ArtsAutosBooksBusinessEducationEntertainmentFamilyFashionFoodGamesGenderHealthHolidaysHomeHubPagesPersonal FinancePetsPoliticsReligionSportsTechnologyTravel

Why they don't make lightbulbs that last a lifetime

Updated on June 23, 2014

The Eldorian Empire

Tech companies make cell-phones that have to be replaced every few years. Did you ever stop to think how weird that is? One would assume that if the housing of a phone stays the same (the different iterations of the iPhone are a point in case), it would be simple enough to just send back the phone and have the company upgrade some of the inner components. It would be cheaper, more efficient, and less polluting. But the truth is, there are all kinds of reasons why we don't do this.

There is a kind of basic schizophrenia that exists in the minds of tech savvy and forward thinking people. On the one hand we are all cool with saving the planet and get positively excited by new possible alternative energy solutions. And on the other hand the stuff we own needs to be super up-to-date and have all the latest features, even if it means we have to buy new models so we can toss the old ones away. But how can we somehow retain our love for progress and new things, while still being able to spare the planet? This is the kind of paradox that I like thinking about but no one really seems to be addressing.

And its only a paradox because we lack a comprehensive vision of what a sustainable economy could look like, and how it could sustain us. Because innovation would still be innovative if it could be done in view of improved durability. How can we innovate while adding that one very important parameter of sustainability to the quality criteria we use to assess the adequacy of our product designs? How can we, and I now mean ‘we’ as in ‘we, the human race’, get it into our head that to innovate a product means that we need to add lasting value to things, not just features.

Why don't they make lamps that last a hundred years?
I am from Holland, the small country where the huge lamps- and gadget factory Philips comes from. We explain the way economy works to our children by using Philips as an example of successful business. Now for all of my life I have heard the story that Philips is able to manufacture light bulbs that could last a hundred years. And for as long as I have been living I remember thinking to this: ‘Well, then why don’t they?’ Obviously the answer was something along the lines of: If Phillips would make a light bulb that lasts a hundred years, they would not sell any more light bulbs once everybody has one. That’s like kicking themselves in the teeth. They would stop having a reason to exist, and all the people that work at Philips would be out of a job. While this is true, the assumption that this is automatically a bad thing, is just that: an assumption.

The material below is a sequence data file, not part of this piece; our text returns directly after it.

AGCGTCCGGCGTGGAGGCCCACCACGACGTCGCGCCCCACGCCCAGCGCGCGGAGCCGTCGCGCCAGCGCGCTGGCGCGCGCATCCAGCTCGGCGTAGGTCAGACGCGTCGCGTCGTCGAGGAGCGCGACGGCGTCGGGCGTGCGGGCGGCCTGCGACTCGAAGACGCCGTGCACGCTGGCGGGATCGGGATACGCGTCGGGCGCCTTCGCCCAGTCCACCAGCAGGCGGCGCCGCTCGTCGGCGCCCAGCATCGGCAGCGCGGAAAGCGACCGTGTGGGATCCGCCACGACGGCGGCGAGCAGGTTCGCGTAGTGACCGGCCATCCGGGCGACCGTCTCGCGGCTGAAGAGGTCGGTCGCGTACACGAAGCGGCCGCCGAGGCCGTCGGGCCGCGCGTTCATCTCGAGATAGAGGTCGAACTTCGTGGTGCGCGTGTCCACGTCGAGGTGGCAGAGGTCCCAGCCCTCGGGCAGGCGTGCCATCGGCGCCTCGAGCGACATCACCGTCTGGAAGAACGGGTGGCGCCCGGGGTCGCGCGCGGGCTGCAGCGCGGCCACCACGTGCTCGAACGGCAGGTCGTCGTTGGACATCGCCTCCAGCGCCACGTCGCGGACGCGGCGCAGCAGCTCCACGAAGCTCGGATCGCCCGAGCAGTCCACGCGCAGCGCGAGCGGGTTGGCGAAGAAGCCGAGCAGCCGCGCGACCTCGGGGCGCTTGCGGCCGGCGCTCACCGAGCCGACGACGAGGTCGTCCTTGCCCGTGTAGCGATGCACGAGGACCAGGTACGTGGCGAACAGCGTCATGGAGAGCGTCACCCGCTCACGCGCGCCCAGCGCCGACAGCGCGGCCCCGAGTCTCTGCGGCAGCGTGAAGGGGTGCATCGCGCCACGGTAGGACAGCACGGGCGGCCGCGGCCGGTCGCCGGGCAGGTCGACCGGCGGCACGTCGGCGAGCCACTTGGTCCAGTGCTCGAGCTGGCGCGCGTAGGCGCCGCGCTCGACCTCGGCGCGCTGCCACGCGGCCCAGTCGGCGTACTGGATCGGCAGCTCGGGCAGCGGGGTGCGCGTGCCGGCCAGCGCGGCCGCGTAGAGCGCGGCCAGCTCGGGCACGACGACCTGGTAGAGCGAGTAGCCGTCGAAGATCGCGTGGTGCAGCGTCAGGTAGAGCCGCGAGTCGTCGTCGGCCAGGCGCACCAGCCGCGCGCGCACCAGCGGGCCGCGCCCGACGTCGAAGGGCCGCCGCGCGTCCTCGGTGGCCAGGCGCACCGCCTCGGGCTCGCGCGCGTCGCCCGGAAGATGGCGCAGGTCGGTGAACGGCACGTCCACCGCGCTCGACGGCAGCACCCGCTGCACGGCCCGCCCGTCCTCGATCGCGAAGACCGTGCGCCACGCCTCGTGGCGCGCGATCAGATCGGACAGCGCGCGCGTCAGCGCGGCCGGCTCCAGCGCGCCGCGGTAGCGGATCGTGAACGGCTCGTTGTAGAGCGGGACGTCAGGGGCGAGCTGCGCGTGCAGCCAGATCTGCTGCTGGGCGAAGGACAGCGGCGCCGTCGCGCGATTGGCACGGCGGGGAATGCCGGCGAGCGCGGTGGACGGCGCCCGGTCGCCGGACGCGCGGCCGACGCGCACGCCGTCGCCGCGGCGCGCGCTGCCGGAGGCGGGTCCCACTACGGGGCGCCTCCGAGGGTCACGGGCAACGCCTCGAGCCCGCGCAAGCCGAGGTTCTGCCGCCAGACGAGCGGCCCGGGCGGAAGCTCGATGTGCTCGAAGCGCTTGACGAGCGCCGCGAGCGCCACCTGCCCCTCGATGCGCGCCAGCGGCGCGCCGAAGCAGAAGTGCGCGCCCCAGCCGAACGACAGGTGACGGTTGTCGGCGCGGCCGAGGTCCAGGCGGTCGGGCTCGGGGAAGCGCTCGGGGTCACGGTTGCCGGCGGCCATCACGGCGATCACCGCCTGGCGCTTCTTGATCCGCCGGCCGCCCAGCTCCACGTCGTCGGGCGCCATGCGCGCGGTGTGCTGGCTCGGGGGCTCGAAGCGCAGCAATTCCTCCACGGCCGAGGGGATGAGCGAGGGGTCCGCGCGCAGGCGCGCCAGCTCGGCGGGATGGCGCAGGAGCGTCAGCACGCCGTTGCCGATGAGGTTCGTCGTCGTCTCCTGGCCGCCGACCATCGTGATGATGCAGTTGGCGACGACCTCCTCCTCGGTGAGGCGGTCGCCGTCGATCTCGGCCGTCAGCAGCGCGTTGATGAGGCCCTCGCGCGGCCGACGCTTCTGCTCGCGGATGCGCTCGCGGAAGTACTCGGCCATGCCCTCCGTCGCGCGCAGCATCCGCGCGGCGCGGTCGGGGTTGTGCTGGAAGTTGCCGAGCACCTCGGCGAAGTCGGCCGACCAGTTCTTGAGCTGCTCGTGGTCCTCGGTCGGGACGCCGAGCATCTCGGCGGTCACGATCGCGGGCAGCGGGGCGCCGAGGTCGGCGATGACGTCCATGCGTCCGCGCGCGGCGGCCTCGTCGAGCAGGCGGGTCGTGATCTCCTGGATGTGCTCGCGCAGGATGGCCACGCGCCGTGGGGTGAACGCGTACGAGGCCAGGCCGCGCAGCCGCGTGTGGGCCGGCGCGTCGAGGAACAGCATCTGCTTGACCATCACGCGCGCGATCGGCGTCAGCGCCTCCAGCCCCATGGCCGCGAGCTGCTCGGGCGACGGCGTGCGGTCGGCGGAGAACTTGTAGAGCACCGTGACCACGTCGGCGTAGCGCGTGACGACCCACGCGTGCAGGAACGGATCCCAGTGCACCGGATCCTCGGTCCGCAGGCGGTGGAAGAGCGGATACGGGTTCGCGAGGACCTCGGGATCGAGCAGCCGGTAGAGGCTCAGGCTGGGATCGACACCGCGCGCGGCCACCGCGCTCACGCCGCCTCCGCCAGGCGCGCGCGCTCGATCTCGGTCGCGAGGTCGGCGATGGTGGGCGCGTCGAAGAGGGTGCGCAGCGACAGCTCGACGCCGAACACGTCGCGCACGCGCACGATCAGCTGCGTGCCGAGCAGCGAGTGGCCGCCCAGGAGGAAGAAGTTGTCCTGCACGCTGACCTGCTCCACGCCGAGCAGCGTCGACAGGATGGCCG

Enter Eldorica
I have long known about a book that deals with changing the destiny of our world to a sustainable future; what would happen if all of our industriousness would suddenly just fall away; how we could deal with the subsequent loss of jobs; and what we would be doing instead. It’s called “Eldorica: with a travelogue to a better world”. It was written by Dutch avant-garde artist Jurriaan Andriessen. Unfortunately it has never been translated into English, so you’ll have to do with what I tell you. Bear in mind that even though the book was written around 1970, the main gist of his writing has still not really settled in the mind of the general public, even though there is much more ecological awareness now than there was then, and the idea of sustainability is now more or less commonplace too.

‘Eldorica’ is an alternative planet that is very much like earth: it is capable of producing the same resources and food for its inhabitants. Until 1970 the history of earth and Eldorica runs absolutely parallel. Then in 1970 on both worlds the Club of Rome starts to talk about the negative impact of economic growth on our ecosystem. From that year onward, life on Eldorica develops rather radically different from life on our planet.

One comparison between Eldorica and our world that really rang true in my imagination when I first read the book many years ago, was about cars.

Changing the car industry
The car industry in our world is mostly here to produce jobs, not cars. When General Motors was on the verge of going out of business, it was the loss of jobs that people worried about. To fret about the loss of jobs and not cars seems like the natural thing to do. After all: jobs equal money, money equals food and a standard of living. But this is what that looks like with bigger picture in mind: Since the creation of the first car around 1900 the life expectancy of cars has decreased every year. A car produced in 1900 would last 40 to 50 years. But cars produced in 1950 would only stay on the road for 15 years or so. And in 1975 a car would only last 6 years. Theoretically, if the trend continued from then on, a car would be broken the moment it is produced in 1995. And three years later a car is already broken two years before it is even produced.

Sound ridiculous? Maybe. But from an Eldorian perspective this is what happened and is currently happening to the automotive industry the world over. It is producing cars that are economically broken before they are even produced. That’s why the industry can’t sustain itself anymore, I don’t care how green their emissions are. We innovate our products, not to make them more durable, but to create constantly updating incentives to buy newer models. And that’s a course of action that will eventually run into a brick wall.

Car size

We would drive enormous cars!
We would drive enormous cars!
Car front and side
Car front and side
Back and inner workings
Back and inner workings

Built for sustainability